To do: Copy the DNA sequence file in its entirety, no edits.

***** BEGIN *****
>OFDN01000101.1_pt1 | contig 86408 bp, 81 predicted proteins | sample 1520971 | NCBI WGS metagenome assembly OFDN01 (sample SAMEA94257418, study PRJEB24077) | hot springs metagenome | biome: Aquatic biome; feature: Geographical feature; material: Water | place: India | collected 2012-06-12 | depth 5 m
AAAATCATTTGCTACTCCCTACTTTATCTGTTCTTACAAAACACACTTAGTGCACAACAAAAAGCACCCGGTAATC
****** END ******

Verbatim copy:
>OFDN01000101.1_pt1 | contig 86408 bp, 81 predicted proteins | sample 1520971 | NCBI WGS metagenome assembly OFDN01 (sample SAMEA94257418, study PRJEB24077) | hot springs metagenome | biome: Aquatic biome; feature: Geographical feature; material: Water | place: India | collected 2012-06-12 | depth 5 m
AAAATCATTTGCTACTCCCTACTTTATCTGTTCTTACAAAACACACTTAGTGCACAACAAAAAGCACCCGGTAATC